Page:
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The one thing a new study on vacant homes in Vancouver did not do is dampen the debate about the role of foreign buyers in sky-high real estate prices in the city.

How did Vancouver City Councillor Kerry Jang characterize the report? "This really makes you think the myth of foreign buyers is just a myth."

Hold on, Mr. Jang. Before anyone can make that declaration there is a lot more data that would have to be accumulated and tested. Data, it needs to be pointed out, that would contradict and undermine the irrefutable information that exists to the contrary.

We'll get to that in a minute. First, the report.

One of the many points emerging from the heated discussion taking place around Vancouver's insane real estate prices has been the role foreign purchasers (mainly from mainland China) are having on the market. There has been a growing belief that many of these same purchasers are scooping up expensive single-detached homes in the city primarily as a safe haven for their money and then leaving them empty, or using them as a pied-à-terre for a couple of months in the summer. In the process, these vacant properties have helped lead to the rapid rise in real estate costs in the city. Or so the theory has gone.

The same thing was also supposed to be happening with condos, although the said impact on prices wasn't nearly as great.

But this week the city released a study that showed vacancy rates among detached homes and condos weren't out of line with other Canadian cities and really hadn't grown that much over the past 10 years or so. This, naturally, made those who have been uneasy about the link being inferred between house prices and foreign buyers deliriously happy. The real estate alarmists had been put in their place! The suggestion homes were being left vacant by evil foreigners was a complete myth! The entire controversy was a media-contrived fabrication!

Except that's not true.

Even the study's authors concede to the limitations that using just BC Hydro data imposed on their final results. Lots of homes that are vacant have no electricity and consequently would not have been picked up by the researchers. Some of these properties were identified in an in-depth report by The Globe and Mail in February that showed the impact "shadow flipping" was having on prices. Often the house being flipped – more than once in some cases – sat vacant for months while it was flipped again. The Globe uncovered dozens of transactions that fit this description.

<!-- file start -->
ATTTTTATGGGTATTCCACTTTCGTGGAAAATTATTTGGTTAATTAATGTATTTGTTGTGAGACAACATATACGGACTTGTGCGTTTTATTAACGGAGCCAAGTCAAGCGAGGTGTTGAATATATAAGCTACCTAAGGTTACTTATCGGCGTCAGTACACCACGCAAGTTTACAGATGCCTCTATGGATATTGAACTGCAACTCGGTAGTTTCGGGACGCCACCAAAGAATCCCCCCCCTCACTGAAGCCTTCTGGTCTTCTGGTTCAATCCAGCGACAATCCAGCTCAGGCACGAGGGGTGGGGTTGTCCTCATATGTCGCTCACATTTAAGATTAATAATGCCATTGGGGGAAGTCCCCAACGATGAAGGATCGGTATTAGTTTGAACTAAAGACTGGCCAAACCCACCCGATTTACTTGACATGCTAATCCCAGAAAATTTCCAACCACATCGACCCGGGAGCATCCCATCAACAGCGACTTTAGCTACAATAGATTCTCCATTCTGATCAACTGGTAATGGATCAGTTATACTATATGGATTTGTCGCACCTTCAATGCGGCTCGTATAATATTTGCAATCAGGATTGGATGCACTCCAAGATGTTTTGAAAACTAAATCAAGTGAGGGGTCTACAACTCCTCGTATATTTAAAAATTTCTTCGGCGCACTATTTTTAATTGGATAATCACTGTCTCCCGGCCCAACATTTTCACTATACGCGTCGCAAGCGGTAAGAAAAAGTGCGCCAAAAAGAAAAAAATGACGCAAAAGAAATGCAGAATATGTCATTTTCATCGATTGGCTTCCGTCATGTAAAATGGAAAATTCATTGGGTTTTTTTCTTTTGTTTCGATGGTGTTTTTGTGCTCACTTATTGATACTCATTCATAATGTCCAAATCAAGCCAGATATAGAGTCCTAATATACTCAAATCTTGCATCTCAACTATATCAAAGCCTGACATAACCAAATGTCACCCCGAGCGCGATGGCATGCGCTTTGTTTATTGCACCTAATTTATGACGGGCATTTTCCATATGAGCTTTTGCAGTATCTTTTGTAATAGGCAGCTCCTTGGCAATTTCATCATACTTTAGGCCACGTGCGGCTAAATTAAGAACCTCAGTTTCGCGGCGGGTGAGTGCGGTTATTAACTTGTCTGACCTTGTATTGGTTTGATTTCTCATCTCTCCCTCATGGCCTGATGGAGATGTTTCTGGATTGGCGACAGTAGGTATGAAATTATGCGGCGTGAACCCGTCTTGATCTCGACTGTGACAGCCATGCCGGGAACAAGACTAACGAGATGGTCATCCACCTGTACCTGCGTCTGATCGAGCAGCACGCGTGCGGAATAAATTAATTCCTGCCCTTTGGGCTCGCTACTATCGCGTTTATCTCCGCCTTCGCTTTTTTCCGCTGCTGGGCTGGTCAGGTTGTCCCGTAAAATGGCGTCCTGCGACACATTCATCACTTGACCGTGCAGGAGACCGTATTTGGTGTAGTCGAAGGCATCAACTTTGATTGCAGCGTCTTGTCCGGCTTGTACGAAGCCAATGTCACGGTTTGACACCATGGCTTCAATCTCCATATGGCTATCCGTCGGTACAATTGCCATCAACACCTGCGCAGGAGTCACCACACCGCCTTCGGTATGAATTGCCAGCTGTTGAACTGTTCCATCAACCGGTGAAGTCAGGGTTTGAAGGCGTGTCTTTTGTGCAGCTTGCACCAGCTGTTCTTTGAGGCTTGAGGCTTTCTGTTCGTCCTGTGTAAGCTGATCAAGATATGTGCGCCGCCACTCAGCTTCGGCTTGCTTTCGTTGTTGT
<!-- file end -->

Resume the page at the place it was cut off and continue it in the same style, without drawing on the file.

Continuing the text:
Some have also suggested that the city's study on vacancies didn't reflect the fact that an undetermined number of homes are being lived in for only a couple of months of the year, remaining empty the rest of the time.

So there are those considerations.

All that said, I've never completely understood the correlation people have tried to make between vacant properties and rising house prices. The thinking is a vacant house hurts supply and it's the lack of housing supply that is driving up prices. But how is a vacant house hurting supply any more than the neighbour next to the vacant house who doesn't want to sell? It's not. It's a red herring.

There are likely far more vacant houses in Vancouver than the study suggested. I also think there are concentrated pockets of them, primarily on the city's west side, and their existence isn't evident when included in a study that looks at data from a broader, citywide perspective.

Now, has the degree to which vacant homes are a problem in Vancouver been overstated in the past year? Probably somewhat. But then so has the degree to which they may have been affecting house prices to begin with. To my mind, the biggest issue with vacant homes has been an aesthetic one; people don't like having them in their neighbourhood.

The nationality of those buying homes in Vancouver should be irrelevant. And if some of these people only want to live in their home here two months of the year, it should be nobody's business. Wealthy Canadians do the same thing all around the world. Besides, the provincial and federal governments are not going to introduce any measures aimed at compressing the rise in house prices in Metro Vancouver. That is a given. People need to accept that and move on.

Buyers bidding hundreds of thousands of dollars over the asking price is driving the ridiculous rise in property costs far more than vacant houses are. What the governments should be turning their attention to is some of the more nefarious mechanisms being employed to influence the price surge, including the house-flipping transactions recently revealed by The Globe.

Bad characters flock to where big money can be made fast and easy. In that respect, the real estate market in Metro Vancouver has become a prime target.